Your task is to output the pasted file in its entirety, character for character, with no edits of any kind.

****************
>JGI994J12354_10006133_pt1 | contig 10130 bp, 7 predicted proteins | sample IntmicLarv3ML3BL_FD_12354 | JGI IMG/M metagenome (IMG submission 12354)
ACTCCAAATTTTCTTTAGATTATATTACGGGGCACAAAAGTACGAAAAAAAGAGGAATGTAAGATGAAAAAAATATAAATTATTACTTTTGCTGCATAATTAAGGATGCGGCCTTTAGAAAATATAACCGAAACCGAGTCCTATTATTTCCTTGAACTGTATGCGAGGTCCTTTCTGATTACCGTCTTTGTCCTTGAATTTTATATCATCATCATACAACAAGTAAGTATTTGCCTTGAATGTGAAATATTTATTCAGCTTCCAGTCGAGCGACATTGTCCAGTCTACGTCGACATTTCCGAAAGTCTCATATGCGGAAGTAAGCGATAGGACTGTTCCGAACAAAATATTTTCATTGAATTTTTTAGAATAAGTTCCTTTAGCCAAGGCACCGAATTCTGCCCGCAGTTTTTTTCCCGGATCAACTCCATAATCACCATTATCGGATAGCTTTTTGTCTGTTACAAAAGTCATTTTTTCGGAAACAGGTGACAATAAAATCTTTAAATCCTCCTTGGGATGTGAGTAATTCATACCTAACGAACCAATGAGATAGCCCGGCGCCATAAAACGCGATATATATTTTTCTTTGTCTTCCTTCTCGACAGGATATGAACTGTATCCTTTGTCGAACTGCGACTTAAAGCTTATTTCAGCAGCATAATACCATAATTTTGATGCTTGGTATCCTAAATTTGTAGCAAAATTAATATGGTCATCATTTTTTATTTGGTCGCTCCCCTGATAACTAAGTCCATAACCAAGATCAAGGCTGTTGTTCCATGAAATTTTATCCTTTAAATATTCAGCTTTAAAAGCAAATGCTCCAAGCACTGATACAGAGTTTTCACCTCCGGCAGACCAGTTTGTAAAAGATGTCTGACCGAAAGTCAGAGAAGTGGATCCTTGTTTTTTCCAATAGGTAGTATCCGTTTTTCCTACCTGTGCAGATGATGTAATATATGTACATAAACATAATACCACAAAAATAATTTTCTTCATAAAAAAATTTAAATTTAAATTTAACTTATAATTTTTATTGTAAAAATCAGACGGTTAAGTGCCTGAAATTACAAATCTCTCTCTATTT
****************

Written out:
>JGI994J12354_10006133_pt1 | contig 10130 bp, 7 predicted proteins | sample IntmicLarv3ML3BL_FD_12354 | JGI IMG/M metagenome (IMG submission 12354)
ACTCCAAATTTTCTTTAGATTATATTACGGGGCACAAAAGTACGAAAAAAAGAGGAATGTAAGATGAAAAAAATATAAATTATTACTTTTGCTGCATAATTAAGGATGCGGCCTTTAGAAAATATAACCGAAACCGAGTCCTATTATTTCCTTGAACTGTATGCGAGGTCCTTTCTGATTACCGTCTTTGTCCTTGAATTTTATATCATCATCATACAACAAGTAAGTATTTGCCTTGAATGTGAAATATTTATTCAGCTTCCAGTCGAGCGACATTGTCCAGTCTACGTCGACATTTCCGAAAGTCTCATATGCGGAAGTAAGCGATAGGACTGTTCCGAACAAAATATTTTCATTGAATTTTTTAGAATAAGTTCCTTTAGCCAAGGCACCGAATTCTGCCCGCAGTTTTTTTCCCGGATCAACTCCATAATCACCATTATCGGATAGCTTTTTGTCTGTTACAAAAGTCATTTTTTCGGAAACAGGTGACAATAAAATCTTTAAATCCTCCTTGGGATGTGAGTAATTCATACCTAACGAACCAATGAGATAGCCCGGCGCCATAAAACGCGATATATATTTTTCTTTGTCTTCCTTCTCGACAGGATATGAACTGTATCCTTTGTCGAACTGCGACTTAAAGCTTATTTCAGCAGCATAATACCATAATTTTGATGCTTGGTATCCTAAATTTGTAGCAAAATTAATATGGTCATCATTTTTTATTTGGTCGCTCCCCTGATAACTAAGTCCATAACCAAGATCAAGGCTGTTGTTCCATGAAATTTTATCCTTTAAATATTCAGCTTTAAAAGCAAATGCTCCAAGCACTGATACAGAGTTTTCACCTCCGGCAGACCAGTTTGTAAAAGATGTCTGACCGAAAGTCAGAGAAGTGGATCCTTGTTTTTTCCAATAGGTAGTATCCGTTTTTCCTACCTGTGCAGATGATGTAATATATGTACATAAACATAATACCACAAAAATAATTTTCTTCATAAAAAAATTTAAATTTAAATTTAACTTATAATTTTTATTGTAAAAATCAGACGGTTAAGTGCCTGAAATTACAAATCTCTCTCTATTT